Totally ridiculous and has some of the most politically objectionable gender dynamics I've come across in a while, and yet I would happily read more. What can I say? I'm still laughing at the fact that angels make vampires.

View on Amazon: Angels' Blood
I can't in all honesty call this a good book. It is, however, an incredibly entertaining one, infused with the Page-Turn Spell also notable in early Laurell Hamilton and Janet Evanovich. It's also supremely cracktastic and shamelessly wish-fullfilling, though unfortunately some of Singh's wish-fulfillment is my squick. But so it goes.

In a modern world much like ours except that not very nice angels have divided up and rule the world, and angels create vampires, white-haired and gold-skinned part-Moroccan (other parts unknown) Elena is a not-quite-human vampire hunter. When an angel creates a vampire, the vamp gets immortality but must be the angel's slave for a hundred years. If the vamps cut and run, Elena retrieves them.

But then Elena is hired by the alpha bastard to end all alpha bastards, gorgeously sexy archangel Raphael, to capture an archangel-vampire. Singh calls this creature a bloodborn, but I prefer anpire. Raphael threatens Elena, threatens Elena's best friend's infant daughter, mentally overrides her will, and generally is an overpowered asshole. But Elena, who is so tough herself that she scares most men, feels delightfully feminine in the presence of a man who is stronger than her. BAAAAAAAAAAAAARF.

I detested the equation of abuse and coercion with masculinity, and being weaker than men with femininity. I also detested Raphael. My single favorite moment of Elena-Raphael interaction was when she shot him in the wing.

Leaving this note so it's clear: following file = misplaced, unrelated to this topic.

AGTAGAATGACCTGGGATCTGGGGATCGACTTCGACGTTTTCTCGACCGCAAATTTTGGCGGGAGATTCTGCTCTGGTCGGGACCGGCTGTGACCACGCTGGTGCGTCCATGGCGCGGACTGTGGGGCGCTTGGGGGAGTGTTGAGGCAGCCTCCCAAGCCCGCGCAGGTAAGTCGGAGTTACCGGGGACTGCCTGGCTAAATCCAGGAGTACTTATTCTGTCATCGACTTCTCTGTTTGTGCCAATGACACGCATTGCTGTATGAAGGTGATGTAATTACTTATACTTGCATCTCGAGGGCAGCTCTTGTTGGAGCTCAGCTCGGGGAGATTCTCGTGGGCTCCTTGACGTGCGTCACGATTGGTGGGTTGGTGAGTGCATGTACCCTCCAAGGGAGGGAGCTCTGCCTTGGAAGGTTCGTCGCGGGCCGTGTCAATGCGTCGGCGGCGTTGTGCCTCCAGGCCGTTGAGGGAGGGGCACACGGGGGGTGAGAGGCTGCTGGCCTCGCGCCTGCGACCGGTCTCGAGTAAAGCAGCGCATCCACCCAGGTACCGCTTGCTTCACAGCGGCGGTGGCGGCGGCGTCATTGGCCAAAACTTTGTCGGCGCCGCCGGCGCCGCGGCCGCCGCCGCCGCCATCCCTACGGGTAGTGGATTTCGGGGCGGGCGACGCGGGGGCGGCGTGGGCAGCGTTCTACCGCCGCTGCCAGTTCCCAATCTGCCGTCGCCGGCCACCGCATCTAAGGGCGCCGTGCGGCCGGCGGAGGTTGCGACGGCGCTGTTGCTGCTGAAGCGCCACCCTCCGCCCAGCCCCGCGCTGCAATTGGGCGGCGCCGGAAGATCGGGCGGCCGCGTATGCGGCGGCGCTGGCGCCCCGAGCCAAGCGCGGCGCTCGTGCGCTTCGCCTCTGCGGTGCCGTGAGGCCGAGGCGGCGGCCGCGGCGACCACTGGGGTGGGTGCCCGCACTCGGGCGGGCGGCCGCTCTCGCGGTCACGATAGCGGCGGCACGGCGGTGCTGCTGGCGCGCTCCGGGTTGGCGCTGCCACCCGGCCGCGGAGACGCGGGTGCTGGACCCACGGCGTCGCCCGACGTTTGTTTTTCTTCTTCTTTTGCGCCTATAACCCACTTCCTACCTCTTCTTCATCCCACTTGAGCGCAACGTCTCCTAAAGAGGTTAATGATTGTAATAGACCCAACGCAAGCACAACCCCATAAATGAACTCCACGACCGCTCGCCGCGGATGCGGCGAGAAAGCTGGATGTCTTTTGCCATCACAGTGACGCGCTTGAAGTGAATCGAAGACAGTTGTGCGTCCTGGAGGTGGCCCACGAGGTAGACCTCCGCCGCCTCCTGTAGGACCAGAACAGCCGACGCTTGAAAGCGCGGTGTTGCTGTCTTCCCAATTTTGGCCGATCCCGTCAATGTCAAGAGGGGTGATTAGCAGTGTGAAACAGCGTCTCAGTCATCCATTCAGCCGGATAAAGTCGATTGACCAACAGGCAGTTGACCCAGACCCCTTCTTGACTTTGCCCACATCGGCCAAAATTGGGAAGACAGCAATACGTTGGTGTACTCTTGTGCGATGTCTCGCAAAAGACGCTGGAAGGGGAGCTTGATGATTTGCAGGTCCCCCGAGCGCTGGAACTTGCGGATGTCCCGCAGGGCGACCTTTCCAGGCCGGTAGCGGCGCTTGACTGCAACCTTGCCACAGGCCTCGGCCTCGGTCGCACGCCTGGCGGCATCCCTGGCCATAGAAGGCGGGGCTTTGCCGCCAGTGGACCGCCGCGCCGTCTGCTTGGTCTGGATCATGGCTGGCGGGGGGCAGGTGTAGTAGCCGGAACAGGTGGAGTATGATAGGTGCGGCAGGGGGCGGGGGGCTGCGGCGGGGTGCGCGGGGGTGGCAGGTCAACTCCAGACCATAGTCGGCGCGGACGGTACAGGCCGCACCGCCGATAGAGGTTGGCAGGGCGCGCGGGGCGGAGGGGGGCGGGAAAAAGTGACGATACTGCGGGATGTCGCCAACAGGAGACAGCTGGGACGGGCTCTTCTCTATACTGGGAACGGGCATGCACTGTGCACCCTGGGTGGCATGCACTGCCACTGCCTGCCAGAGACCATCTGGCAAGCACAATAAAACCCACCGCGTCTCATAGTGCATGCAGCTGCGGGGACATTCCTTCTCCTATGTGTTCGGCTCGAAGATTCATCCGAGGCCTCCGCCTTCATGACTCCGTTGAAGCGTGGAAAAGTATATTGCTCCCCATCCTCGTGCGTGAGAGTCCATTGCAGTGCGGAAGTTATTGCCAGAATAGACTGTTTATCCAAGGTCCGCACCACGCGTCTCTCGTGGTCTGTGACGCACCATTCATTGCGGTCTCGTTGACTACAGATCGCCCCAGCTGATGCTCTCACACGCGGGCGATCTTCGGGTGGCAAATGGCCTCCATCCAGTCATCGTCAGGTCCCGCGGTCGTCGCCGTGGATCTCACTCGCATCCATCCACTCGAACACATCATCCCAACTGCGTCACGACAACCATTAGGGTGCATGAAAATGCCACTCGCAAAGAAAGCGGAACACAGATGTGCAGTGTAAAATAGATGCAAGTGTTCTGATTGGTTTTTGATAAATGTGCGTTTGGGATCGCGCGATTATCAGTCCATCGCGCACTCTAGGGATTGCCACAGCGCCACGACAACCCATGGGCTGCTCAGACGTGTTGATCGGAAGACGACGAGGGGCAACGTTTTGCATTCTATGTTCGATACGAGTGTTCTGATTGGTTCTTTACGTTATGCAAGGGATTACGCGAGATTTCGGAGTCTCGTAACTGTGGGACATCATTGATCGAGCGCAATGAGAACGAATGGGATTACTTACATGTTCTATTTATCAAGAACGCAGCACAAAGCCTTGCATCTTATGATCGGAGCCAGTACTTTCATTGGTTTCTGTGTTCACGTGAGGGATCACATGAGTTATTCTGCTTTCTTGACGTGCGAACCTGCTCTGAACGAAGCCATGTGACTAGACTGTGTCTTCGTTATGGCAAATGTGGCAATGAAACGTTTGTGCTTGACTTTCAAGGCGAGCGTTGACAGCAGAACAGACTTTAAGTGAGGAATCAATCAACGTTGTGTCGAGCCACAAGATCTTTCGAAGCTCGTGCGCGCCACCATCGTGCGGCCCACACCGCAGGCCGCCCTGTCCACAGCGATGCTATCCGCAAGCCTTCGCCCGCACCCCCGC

The multiracial cast of supporting characters is fun, and I would have liked to spend more time with them. I also liked the crazily lush worldbuilding and the all-out idtasticness of it all. The angels' wings and everyone's eye colors and hair colors are described in the sort of detail I would have loved when I was tewlve, and kind of still do in certain moods. Angels exude glittering angel dust, which tastes great and gives you an orgasm when you eat it. It also explodes all over when angels orgasm, I kid you not!

ETA: The angel dust comes from the wings. Though it's not clear whether or not it comes exclusively from the wings. Normally I'm not big on cum descriptions (or on the word "cum") but in this one and very special case, I was very disappointed at the lack of one. I also, again very uncharacteristically, was sad at the lack of detailed description og Raphael's genitalia (except for his wings, which seemed to be some sort of secondary sex characteristic.)

Totally ridiculous and has some of the most politically objectionable gender dynamics I've come across in a while, and yet I would happily read more. What can I say? I'm still laughing at the fact that angels make vampires.

View on Amazon: Angels' Blood
rachelmanija: (Unicorn emotions)
( Jun. 25th, 2009 12:46 pm)
I just read a novel, Nalini Singh's Angel Blood, which features...

1. Angels who create vampires.

2. A vampangel. Or should that be a anpire?

Truly, the craze for vampires and angels cannot be taken any farther. But I'm just saying that because I know you, O Loyal Readers, will immediately comment with examples of God being a vampire or some such. (I am already aware of Vampirates, thank you. And also of Gundam Unicorn, which as far as I know is not also a vampire.)

But what I want to know is, has anyone written a unipire? It sucks blood through its horn!
rachelmanija: (Unicorn emotions)
( Jun. 25th, 2009 12:46 pm)
I just read a novel, Nalini Singh's Angel Blood, which features...

1. Angels who create vampires.

2. A vampangel. Or should that be a anpire?

Truly, the craze for vampires and angels cannot be taken any farther. But I'm just saying that because I know you, O Loyal Readers, will immediately comment with examples of God being a vampire or some such. (I am already aware of Vampirates, thank you. And also of Gundam Unicorn, which as far as I know is not also a vampire.)

But what I want to know is, has anyone written a unipire? It sucks blood through its horn!
.